I found a very liberal post-modern Christian church that makes no demands on people's belief and a pastor that spends a lot of time deconstructing Christianity and the psychology behind our belief. His lessons are on a podcast so I can sleep in Sunday morning and eat waffles with my hubby while I listen to an intellectually stimulating spiritual message. And I try to pull wisdom from anywhere and everywhere. Having a spiritual life and continuing to explore the possibilities of religion with absolute freedom is something that gives me a lot of personal fulfillment. My husband is agnostic bordering atheist now, he doesn't get a lot out of church, he's much more interested in clear, empirical truth, and I completely love and respect his point of view as well, as he does mine.


Don't feel that you have to reject God because you are no longer a Mormon, don't feel that you have to believe in him(/her), don't be afraid to ask the questions, and don't be afraid of not finding the answers. There are so many possibilities after being free of an intellectually oppressive religion like Mormonism, it's really something to be excited about!

Thank you for your reply. It does sound like we think very much alike. I enjoy the freedom to explore and learn...still really interested in Buddhism which is actually more a philosophy than religion which is why I think I am so attracted to it. That - and the peacefulness of it. Part of my problem with Christianity is the fact that so many "good Christians" are the very worse as far as accepting people who are different. I have a gay daughter and it just kills me the way the  majority of Christians are regarding gays. Why? I just can't even wrap my mind around that type of thinking. Would Jesus be that way? I think not. Christians are some of the most judgmental people I know, yet the Bible teaches not to judge.  Oh well - and here I am slamming Christians. I just think differently - I think everyone has the right to their beliefs and to be free to be who they are -  and who is to say who is right and who is wrong.

I could tell we were kindred spirits! I am also really interested in some Buddhist ideas and I think you mentioned Wicca which I think is pretty cool and I have a couple of friends that practice it. :)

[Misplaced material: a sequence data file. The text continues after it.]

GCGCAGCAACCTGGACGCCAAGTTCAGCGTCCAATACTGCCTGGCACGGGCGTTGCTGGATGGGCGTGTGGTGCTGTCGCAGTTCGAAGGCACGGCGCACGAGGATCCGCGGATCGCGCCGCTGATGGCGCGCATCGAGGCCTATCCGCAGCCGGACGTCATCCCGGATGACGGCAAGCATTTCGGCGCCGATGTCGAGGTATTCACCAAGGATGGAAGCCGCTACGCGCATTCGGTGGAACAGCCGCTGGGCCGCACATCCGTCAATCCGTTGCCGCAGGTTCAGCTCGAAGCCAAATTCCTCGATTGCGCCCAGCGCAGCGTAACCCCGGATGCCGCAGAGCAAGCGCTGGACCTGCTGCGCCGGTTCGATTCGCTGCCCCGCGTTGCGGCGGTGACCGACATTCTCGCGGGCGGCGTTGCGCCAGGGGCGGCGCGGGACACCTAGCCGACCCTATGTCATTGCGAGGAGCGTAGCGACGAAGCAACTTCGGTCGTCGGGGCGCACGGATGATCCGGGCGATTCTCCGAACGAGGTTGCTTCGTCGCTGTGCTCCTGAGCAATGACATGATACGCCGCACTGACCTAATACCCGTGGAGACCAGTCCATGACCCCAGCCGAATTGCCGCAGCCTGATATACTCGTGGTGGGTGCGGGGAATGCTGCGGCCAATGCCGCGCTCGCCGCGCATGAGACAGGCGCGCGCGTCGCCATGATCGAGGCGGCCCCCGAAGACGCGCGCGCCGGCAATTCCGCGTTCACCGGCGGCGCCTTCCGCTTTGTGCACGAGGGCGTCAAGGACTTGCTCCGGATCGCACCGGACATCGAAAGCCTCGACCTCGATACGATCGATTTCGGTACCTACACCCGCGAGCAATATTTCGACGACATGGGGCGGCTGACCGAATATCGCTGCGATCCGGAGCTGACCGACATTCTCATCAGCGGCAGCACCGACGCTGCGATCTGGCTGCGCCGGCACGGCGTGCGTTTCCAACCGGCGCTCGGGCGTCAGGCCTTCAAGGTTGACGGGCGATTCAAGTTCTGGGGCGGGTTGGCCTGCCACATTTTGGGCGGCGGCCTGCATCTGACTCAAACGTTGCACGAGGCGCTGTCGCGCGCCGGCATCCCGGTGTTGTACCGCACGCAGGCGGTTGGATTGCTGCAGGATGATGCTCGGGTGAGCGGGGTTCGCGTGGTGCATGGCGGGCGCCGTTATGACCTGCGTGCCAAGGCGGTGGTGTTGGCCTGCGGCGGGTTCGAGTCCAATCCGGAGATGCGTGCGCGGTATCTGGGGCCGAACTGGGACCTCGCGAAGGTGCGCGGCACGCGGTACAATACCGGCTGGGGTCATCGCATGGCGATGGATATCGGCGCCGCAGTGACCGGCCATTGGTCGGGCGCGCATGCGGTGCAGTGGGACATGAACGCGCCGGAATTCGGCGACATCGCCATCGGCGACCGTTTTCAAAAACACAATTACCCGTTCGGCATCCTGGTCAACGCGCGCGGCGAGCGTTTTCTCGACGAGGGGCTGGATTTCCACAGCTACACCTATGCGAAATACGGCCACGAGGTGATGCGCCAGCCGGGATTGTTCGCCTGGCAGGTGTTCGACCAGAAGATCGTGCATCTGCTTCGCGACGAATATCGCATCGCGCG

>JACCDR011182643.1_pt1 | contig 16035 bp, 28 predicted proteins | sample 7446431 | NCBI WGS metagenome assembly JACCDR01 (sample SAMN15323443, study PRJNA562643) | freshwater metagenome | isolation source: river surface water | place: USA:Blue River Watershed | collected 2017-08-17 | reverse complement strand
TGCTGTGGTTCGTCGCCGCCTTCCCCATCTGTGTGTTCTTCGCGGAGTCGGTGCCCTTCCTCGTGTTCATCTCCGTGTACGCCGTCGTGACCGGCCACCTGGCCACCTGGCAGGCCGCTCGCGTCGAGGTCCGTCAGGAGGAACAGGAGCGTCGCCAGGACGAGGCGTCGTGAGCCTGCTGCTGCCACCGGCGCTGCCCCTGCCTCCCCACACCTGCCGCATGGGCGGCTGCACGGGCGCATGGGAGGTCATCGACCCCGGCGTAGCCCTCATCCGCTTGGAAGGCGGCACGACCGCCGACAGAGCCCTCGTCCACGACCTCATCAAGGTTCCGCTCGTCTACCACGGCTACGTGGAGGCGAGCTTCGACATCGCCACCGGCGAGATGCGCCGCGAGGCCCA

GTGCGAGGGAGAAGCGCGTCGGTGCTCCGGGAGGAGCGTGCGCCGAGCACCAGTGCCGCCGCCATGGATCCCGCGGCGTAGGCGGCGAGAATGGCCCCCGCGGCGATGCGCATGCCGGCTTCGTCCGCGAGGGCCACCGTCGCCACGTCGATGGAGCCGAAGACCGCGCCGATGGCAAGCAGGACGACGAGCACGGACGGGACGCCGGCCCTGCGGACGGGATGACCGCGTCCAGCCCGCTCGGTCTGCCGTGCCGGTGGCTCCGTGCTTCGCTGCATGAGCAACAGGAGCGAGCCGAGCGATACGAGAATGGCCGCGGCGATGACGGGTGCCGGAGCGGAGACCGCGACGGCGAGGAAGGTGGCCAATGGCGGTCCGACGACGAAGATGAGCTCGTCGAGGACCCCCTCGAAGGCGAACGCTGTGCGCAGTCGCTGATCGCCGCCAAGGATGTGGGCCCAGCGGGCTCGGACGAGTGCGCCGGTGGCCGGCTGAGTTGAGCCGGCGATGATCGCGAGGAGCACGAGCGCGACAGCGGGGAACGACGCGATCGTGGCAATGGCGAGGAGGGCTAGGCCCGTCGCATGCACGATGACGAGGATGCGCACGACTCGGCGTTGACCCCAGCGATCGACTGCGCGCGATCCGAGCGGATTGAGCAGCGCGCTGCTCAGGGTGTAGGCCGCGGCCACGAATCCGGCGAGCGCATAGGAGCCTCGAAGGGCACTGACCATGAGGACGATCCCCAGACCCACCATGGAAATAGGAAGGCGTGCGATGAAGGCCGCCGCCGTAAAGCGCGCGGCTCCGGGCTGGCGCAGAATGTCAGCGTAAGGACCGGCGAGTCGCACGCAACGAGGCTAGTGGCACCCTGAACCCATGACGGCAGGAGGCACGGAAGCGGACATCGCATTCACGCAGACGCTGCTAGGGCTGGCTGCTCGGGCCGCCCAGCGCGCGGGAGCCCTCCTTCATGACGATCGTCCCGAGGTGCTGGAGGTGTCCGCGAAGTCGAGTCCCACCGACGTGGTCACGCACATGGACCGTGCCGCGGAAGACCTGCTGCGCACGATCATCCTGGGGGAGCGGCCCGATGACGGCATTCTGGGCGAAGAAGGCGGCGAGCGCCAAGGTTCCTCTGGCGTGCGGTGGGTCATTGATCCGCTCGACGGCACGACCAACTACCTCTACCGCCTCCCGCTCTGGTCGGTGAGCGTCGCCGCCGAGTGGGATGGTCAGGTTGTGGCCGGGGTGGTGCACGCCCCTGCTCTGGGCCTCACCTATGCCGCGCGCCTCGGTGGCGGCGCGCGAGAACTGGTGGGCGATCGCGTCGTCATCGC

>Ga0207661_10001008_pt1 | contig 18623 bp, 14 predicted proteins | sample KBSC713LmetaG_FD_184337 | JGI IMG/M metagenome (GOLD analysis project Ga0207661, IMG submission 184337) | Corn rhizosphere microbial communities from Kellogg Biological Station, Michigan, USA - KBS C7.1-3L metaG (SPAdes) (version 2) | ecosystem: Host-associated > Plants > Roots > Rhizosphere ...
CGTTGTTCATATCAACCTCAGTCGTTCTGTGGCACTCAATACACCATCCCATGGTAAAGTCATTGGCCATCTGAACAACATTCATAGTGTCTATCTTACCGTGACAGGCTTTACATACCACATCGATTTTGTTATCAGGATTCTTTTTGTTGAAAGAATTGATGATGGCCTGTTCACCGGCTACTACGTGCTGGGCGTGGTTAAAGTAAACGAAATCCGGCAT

I was pretty discouraged for a while because I feel the same way about most of Christianity. However, when I was LDS the one thing that I ever really connected with was the teachings of Jesus. And in some of my darkest times, I found a lot of comfort in the symbolism of Jesus suffering all of my pain and knowing how I felt, not to mention the peace that came from believing that I could be redeemed for my mistakes. I don't believe that God actually requires a blood sacrifice in order to forgive, but I do think there is a positive message there that says that you can give your burdens to God and that you can be forgiven for your mistakes. The message of love and charity that Jesus taught is something that I completely adopted as my life philosophy.

So I've been really lucky to find a Christian church that is 100% accepting of everyone, uses other religious philosophies to tie into its lessons, and makes absolutely no demands on the beliefs of the congregation. They also open up each and every lesson for discussion and encourage honest disagreement. It's really refreshing.

Gay rights and women's issues were two huge catalysts for my leaving the church, and you're right, the picture doesn't look that much better in the rest of Christianity these days.

And can I give you a giant AMEN to that last sentence. All we can do is figure out what's right for us. :)

Exactly! ...and I WILL find what works for me :)  Reading a great book now called
"The Heart of the Buddha's Teaching" and it's very good. One of the easier books on Buddhism to read...I've started a few others and just got lost. But if I combine what I'm learning from this book with what Jesus taught...I think I've found it. A lot is similar. Good stuff!


I share the same views ......


with the added conviction that the principles taught by Jesus are really good principle to live our lives by in a world which is so distrubed and disturbing ....


and of course since his death paid for all our sins, it is easier to let go of our past mistakes and keep trying to live our lives the best we can

Hi Robin,

If you are interested in Buddhist teachings, may I suggest " Every day Zen" by the late Charlotte Joko Beck. This one really opened my eye's.  The other one I am particularly fond of is "Inner Revolution" by  Robert Thurman.  

Buddhism is very much a religion made up of flawed humans.     I am Buddhist and I am flawed.  We really are not that different from Christians; There are rituals and gods, and prayer and levels of heaven, and a certain amount of faith.  We are just more focused on working out our own issues and use that as a basis in interactions with others.   Anyway I could say more.... Cheers! 

"I guess trying to find God through an organized religion would to me be the same as trying to paint something as wonderful as a Monet, by using a paint by numbers kit."


I like that. :)